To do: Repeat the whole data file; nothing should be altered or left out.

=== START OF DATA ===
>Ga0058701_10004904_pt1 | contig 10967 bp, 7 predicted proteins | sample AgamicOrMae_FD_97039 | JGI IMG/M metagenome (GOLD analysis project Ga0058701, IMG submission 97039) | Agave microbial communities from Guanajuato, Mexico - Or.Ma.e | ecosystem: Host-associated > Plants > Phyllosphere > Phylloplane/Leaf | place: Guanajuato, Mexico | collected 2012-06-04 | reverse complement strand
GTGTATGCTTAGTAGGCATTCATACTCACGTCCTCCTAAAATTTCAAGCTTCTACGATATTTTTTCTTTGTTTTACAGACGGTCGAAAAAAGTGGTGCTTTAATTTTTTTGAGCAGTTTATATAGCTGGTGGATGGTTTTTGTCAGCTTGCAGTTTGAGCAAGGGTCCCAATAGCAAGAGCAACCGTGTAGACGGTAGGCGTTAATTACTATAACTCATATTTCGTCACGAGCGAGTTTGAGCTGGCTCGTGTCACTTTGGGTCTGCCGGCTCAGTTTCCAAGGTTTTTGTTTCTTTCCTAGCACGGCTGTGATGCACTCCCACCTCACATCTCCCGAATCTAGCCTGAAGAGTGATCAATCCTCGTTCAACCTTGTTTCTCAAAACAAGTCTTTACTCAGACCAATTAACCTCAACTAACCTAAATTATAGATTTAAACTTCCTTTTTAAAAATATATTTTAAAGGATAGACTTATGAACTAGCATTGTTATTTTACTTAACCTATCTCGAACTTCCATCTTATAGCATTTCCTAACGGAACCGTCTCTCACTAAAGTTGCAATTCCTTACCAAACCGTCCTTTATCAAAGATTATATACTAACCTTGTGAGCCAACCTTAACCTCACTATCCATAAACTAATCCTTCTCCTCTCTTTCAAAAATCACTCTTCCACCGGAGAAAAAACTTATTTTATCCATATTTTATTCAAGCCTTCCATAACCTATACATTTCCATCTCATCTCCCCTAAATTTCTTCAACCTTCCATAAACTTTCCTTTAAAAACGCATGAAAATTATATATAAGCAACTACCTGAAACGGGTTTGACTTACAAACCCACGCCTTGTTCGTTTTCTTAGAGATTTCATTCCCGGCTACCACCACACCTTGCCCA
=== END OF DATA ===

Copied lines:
>Ga0058701_10004904_pt1 | contig 10967 bp, 7 predicted proteins | sample AgamicOrMae_FD_97039 | JGI IMG/M metagenome (GOLD analysis project Ga0058701, IMG submission 97039) | Agave microbial communities from Guanajuato, Mexico - Or.Ma.e | ecosystem: Host-associated > Plants > Phyllosphere > Phylloplane/Leaf | place: Guanajuato, Mexico | collected 2012-06-04 | reverse complement strand
GTGTATGCTTAGTAGGCATTCATACTCACGTCCTCCTAAAATTTCAAGCTTCTACGATATTTTTTCTTTGTTTTACAGACGGTCGAAAAAAGTGGTGCTTTAATTTTTTTGAGCAGTTTATATAGCTGGTGGATGGTTTTTGTCAGCTTGCAGTTTGAGCAAGGGTCCCAATAGCAAGAGCAACCGTGTAGACGGTAGGCGTTAATTACTATAACTCATATTTCGTCACGAGCGAGTTTGAGCTGGCTCGTGTCACTTTGGGTCTGCCGGCTCAGTTTCCAAGGTTTTTGTTTCTTTCCTAGCACGGCTGTGATGCACTCCCACCTCACATCTCCCGAATCTAGCCTGAAGAGTGATCAATCCTCGTTCAACCTTGTTTCTCAAAACAAGTCTTTACTCAGACCAATTAACCTCAACTAACCTAAATTATAGATTTAAACTTCCTTTTTAAAAATATATTTTAAAGGATAGACTTATGAACTAGCATTGTTATTTTACTTAACCTATCTCGAACTTCCATCTTATAGCATTTCCTAACGGAACCGTCTCTCACTAAAGTTGCAATTCCTTACCAAACCGTCCTTTATCAAAGATTATATACTAACCTTGTGAGCCAACCTTAACCTCACTATCCATAAACTAATCCTTCTCCTCTCTTTCAAAAATCACTCTTCCACCGGAGAAAAAACTTATTTTATCCATATTTTATTCAAGCCTTCCATAACCTATACATTTCCATCTCATCTCCCCTAAATTTCTTCAACCTTCCATAAACTTTCCTTTAAAAACGCATGAAAATTATATATAAGCAACTACCTGAAACGGGTTTGACTTACAAACCCACGCCTTGTTCGTTTTCTTAGAGATTTCATTCCCGGCTACCACCACACCTTGCCCA